If you are going to hire a caregiver or a home care company to care for your loved one, it is important to know the difference between a Personal Care Assistant (PCA), Home Health Aide (HHA), and Certified Nursing Assistant (CNA).
First of all, it is crucial to recognize that a CNA, PCA or HHA is not the same thing as a “nurse”. They do not have the same level of education, and do not carry the same license as a registered nurse or licensed practical nurse. PCAs, HHAs, and CNAs all can work with seniors and disabled adults. They can provide personal care and companionship, including bathing, shopping, homemaking, running errands, and performing light housekeeping tasks.
However there is a difference between PCAs, HHAs, and CNAs.
|PCA (Personal Care Assistant)||HHA (Home Health Aide)||CNA (Certified Nursing Assistant)|
|Post-secondary degree||Not required||Not required||Not required|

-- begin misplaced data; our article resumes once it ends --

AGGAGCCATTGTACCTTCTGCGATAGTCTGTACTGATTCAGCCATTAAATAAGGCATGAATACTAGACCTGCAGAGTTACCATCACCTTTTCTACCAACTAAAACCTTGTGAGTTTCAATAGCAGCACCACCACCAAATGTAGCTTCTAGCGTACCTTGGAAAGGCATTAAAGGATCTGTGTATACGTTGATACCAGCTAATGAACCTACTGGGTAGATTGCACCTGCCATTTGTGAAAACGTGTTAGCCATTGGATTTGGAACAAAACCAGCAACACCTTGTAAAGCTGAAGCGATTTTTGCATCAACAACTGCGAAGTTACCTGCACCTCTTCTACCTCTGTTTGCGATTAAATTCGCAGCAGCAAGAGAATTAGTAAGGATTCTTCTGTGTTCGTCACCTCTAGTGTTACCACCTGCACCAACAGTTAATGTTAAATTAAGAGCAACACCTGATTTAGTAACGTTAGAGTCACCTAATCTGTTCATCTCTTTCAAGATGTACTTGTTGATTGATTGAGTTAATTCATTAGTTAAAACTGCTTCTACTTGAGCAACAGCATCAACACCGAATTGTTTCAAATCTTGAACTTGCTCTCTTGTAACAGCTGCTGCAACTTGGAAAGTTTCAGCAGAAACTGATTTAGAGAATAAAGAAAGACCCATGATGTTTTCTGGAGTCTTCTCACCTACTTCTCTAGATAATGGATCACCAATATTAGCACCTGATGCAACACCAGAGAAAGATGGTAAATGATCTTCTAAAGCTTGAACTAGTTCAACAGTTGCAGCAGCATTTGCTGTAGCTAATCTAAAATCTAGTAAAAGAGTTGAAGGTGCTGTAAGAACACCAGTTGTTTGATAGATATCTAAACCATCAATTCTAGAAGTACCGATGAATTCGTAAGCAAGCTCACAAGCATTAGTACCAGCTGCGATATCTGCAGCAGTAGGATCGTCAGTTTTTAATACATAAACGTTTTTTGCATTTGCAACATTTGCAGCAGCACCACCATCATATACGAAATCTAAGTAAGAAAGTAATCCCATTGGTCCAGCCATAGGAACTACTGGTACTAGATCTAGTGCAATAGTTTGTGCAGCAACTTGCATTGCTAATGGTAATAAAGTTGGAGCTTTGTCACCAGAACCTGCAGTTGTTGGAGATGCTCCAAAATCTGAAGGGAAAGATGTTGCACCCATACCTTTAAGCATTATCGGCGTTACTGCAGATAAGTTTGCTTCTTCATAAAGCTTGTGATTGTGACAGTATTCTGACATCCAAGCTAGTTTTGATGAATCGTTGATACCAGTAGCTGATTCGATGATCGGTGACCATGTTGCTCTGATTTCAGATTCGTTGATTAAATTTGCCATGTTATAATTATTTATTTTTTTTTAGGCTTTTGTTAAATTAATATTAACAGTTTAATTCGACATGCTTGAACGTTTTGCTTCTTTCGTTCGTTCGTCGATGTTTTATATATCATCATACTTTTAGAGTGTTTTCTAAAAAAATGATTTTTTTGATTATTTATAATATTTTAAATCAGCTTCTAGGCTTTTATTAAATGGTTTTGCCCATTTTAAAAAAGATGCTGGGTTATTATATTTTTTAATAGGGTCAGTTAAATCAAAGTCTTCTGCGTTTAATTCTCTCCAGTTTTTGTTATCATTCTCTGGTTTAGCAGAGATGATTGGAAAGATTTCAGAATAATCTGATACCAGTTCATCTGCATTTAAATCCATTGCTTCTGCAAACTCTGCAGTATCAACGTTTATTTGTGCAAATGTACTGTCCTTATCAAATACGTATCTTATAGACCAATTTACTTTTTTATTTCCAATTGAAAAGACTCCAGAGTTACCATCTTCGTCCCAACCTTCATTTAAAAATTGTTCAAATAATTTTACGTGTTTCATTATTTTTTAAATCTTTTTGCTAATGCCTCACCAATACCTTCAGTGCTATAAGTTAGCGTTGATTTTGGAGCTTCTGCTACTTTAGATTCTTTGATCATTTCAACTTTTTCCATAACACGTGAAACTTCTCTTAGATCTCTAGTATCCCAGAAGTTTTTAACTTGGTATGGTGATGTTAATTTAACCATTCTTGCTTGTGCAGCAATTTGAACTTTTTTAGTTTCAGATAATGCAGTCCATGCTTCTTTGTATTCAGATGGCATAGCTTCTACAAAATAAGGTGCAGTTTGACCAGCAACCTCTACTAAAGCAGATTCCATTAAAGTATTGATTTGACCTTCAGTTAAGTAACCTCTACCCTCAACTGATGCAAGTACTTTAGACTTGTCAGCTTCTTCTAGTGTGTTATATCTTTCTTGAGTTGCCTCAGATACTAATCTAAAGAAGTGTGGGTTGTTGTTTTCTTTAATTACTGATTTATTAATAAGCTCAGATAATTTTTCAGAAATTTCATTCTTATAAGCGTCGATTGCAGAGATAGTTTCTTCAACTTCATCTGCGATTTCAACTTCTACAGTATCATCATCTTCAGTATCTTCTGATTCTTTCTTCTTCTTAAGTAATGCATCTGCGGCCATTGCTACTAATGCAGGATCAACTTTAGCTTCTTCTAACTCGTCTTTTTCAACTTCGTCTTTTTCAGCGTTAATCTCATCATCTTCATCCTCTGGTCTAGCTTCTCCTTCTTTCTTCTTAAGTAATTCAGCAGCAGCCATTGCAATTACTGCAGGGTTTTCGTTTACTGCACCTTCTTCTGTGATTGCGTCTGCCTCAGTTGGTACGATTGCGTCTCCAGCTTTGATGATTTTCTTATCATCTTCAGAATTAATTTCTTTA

|Training||Not required||In Massachusetts, there is training provided for HHAs, although requirements vary by state. Vocational schools and Community colleges provide HHA Training or have an HHA component in their CNA training programs.||In Massachusetts, CNAs must complete a state-approved training, which includes the HHA training.|
|License/Certification Requirements||Not required||Required. The person has to pass the certification exam, organized by the state.||Required. The person has to pass the certification exam, organized by the state.|
|Job responsibilities||Bathing, shopping, homemaking and running errands||Physical care to do activities of daily living such as bathing, dressing, and toileting; simple dressings; and checking of vital signs.||Personal care, measuring vital signs, making beds, serving meals, setting up medical equipment, observing changes in the condition of the patient, etc.|
|Medical-related tasks||No||No||Yes. Tasks include taking vital signs, changing dressings, cleaning catheters, controlling infections, and administering treatments. All medical-related tasks have to be performed under the supervision of a Registered Nurse (RN) or Nurse Practitioner (NP)|
|Working Alternatives||Private homes, nursing homes, doctor’s office and hospitals.||Private homes, retirement communities, assisted living facilities, group homes, or other transitional housingworks.||Home, hospitals, rehabilitation hospitals, day care centers, and skilled nursing facilities|
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